2. Means for measuring operating clearance between two spaced elements as defined in claim I in which the means for indicating differences in voltage resulting from variations in capacitance in the first capacitor has a transistor with the base thereof connected with the other end of the first conductor of said second capacitor for conditioning signals generated in said circuit.

3. Means for measuring operating clearance between two spaced elements as defined in claim 2 in which the emitter of said transistor is connected to the junction between the resistors of said voltage divider.

4. Means for measuring operating clearance between two spaced elements as defined in claim 1 in which the values of the resistors of said voltage divider provide a ratio in excess of the capacitance ratio of the second capacitor to the first capacitor so that for all changes in value of the first capacitor a significant imbalance in voltage always exists between the junction between said resistors and the inner conductor of said second capacitor.

5. Means for measuring operating clearance between two spaced elements as defined in claim 3 in which a power source is connected through a load resistor with the collector of the transistor.

6. Means for measuring operating clearance between two spaced elements as defined in claim 5 in which a transducer is connected at the juncture of said load resistor and the collector of the transistor.

7. Means for measuring operating clearance between two spaced elements as defined in claim 6 in which the indicating means has rectifying, filtering, amplifying, and demodulating equipment in circuit therewith.

8. Operating clearance measuring means as defined in claim 1 in which the spaced elements of the structure are a turbine wheel and shroud of a gas turbine engine and the metallic conductors of the second capacitor are electrically insulated by a heat-resistant material.

9. Operating clearance measuring means as defined in claim 8 in which the material electrically insulating the metallic conductors of the second capacitor from one another is magnesium oxide.

10. Operating clearance measuring means as defined in claim 8 in which the metallic conductors of the second capacitor are parts of a coaxial cable spaced by a material having heat-resisting and electrical insulating characteristics equal at least to those of magnesium oxide.

111. Operating clearance measuring means as defined in claim 8 in which the turbine wheel constitutes the first of said spaced elements and is electrically connected with the second terminal of the oscillator via the frame of the structure.

Patent Citations
Cited PatentFiling datePublication dateApplicantTitle
US2471009 *Aug 15, 1944May 24, 1949Taylor Taylor & Hobson LtdApparatus for measuring or indicating the roughness or undulations of surfaces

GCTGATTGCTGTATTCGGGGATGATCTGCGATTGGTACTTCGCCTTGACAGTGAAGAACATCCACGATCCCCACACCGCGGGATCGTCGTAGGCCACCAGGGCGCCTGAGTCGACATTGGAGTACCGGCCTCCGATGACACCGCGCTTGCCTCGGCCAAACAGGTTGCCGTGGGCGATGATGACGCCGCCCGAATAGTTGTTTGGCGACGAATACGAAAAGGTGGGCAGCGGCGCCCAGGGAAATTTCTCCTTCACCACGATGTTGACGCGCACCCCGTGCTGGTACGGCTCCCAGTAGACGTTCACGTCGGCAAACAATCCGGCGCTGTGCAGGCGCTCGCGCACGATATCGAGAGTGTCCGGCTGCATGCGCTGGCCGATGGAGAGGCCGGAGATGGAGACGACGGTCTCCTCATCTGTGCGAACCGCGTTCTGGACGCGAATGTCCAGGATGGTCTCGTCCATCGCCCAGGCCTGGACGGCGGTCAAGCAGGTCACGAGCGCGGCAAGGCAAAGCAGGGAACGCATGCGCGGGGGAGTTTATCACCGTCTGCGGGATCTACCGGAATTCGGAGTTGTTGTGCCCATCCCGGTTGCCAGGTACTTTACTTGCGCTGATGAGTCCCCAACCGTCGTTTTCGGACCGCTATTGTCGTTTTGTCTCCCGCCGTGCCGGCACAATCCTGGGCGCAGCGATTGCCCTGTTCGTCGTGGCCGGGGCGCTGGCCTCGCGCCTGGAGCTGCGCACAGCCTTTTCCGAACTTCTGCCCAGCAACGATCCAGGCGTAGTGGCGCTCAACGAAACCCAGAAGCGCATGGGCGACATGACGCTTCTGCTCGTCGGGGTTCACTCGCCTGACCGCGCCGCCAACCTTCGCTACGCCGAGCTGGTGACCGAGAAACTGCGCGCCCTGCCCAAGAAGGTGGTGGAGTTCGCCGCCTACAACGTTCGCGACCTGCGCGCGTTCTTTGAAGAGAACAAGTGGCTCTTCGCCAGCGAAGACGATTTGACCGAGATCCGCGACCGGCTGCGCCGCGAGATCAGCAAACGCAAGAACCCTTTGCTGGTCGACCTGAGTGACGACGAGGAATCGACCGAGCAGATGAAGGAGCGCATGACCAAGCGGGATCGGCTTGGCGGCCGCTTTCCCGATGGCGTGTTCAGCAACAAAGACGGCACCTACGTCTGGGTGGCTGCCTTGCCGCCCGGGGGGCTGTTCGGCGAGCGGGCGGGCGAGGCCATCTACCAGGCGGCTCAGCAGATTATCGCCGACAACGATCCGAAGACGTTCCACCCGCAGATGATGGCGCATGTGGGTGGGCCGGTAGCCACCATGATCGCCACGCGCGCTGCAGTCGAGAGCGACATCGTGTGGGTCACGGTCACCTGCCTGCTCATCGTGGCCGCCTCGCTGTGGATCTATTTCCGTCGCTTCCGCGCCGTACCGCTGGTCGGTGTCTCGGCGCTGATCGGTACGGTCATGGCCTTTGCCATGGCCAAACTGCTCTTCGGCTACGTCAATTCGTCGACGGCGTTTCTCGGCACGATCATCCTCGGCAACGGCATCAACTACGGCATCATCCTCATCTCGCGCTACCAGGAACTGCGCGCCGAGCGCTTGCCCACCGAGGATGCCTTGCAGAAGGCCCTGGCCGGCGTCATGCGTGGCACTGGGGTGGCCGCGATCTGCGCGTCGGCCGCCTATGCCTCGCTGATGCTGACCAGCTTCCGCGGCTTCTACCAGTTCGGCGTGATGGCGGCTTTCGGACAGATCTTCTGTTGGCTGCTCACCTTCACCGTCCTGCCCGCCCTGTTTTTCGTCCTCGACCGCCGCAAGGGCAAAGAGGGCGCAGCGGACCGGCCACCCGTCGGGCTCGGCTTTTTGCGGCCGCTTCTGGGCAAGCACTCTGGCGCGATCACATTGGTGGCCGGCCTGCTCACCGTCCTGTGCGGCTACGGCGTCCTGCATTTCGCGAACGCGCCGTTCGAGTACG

US2802178 *Sep 22, 1954Aug 6, 1957Gen ElectricMotion detecting device
US2842738 *Apr 5, 1956Jul 8, 1958Ford Motor CoCapacitance probe
US3030578 *Jul 2, 1959Apr 17, 1962Bell & Howell CoMeasuring device
US3226615 *Jun 19, 1962Dec 28, 1965Buell Engineering Company IncCapacitive probe and system for regulating gases
Non-Patent Citations
Reference
1 *Bachel, V. J. Mebverfahren zum Bestimmen der Innemabe von Hohlleitern. In Frequency, Vol. 14, No. 4, 1960, pp. 131 134 (Copy in Group 250, class 324 61.)
2 *Schwirzer, German Printed Application, No. 1081677, Pub. May 12, 1960 (1 sht. dwg. 22 pp. spec.)
3 *Shiver, R.A. Capacitance Probe. in Electronics, May, 1969, pp. 42, 43 81 and 82, TK 7800 E58
Referenced by
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US4412212 *Aug 10, 1981Oct 25, 1983Deere & CompanyShearbar clearance detector
US4760326 *Dec 22, 1986Jul 26, 1988Ctb, Inc.Protective housing and mounting apparatus for capacitive-type proximity sensor
US4804905 *Sep 8, 1986Feb 14, 1989Mtu Of PostfachCapacitive measuring system for measuring the distance between two relatively movable parts
US5513539 *Jun 30, 1994May 7, 1996Transalta Utilities CorporationApparatus and method for determining the best position for inner and outer members in a rotary machine
US6373427Aug 6, 1998Apr 16, 2002Mikrowellen-Technologie Und Sensoren GmbhRadar distance measuring device
US6445191Jul 31, 1998Sep 3, 2002Mikrowellen-Technologie Und Sensoren GmbhDistance measuring device and method for determining a distance
US7064559 *Mar 25, 2002Jun 20, 2006Vibrosystm Inc.Non intrusive and dynamic method for measuring a distance or the variation thereof through dielectrics
US7408474Dec 16, 2003Aug 5, 2008Leitner-Poma Of America, Inc.Sensor damage indicator and method
US7800509Nov 27, 2007Sep 21, 2010Leitner-Poma Of America, Inc.Ropeway with sensors and method
US8138753Sep 1, 2007Mar 20, 2012Mtu Aero Engines GmbhMeasuring arrangement for detecting a 1/rotary momentum of an engine rotor, and associated method
DE4040084A1 *Dec 14, 1990Jun 17, 1992Dittel Walter LuftfahrtContactless distance measurement appts. - has measurement coaxial resonator connected to oscillator in precision capacitive measurement sensor
DE4040084C2 *Dec 14, 1990Sep 24, 1998Dittel Walter LuftfahrtBerührungsloses Abstandsmeßgerät
EP0246576A1 *May 16, 1987Nov 25, 1987Mtu Motoren- Und Turbinen-Union München GmbhCapacitive-measuring system
EP0378017A1 *Dec 11, 1989Jul 18, 1990Office National D'etudes Et De Recherches Aerospatiales(O.N.E.R.A.)Dimensional measuring chain with a linear output
WO2008031394A2Sep 1, 2007Mar 20, 2008Mtu Aero Engines GmbhMeasuring arrangement for detecting a rotary momentum of an engine rotor, and associated method
WO2010015778A1 *Aug 4, 2009Feb 11, 2010TurbomecaCapacitive sensor
Classifications
U.S. Classification324/519, 324/662
International ClassificationG01B7/14
Cooperative ClassificationG01B7/14
European ClassificationG01B7/14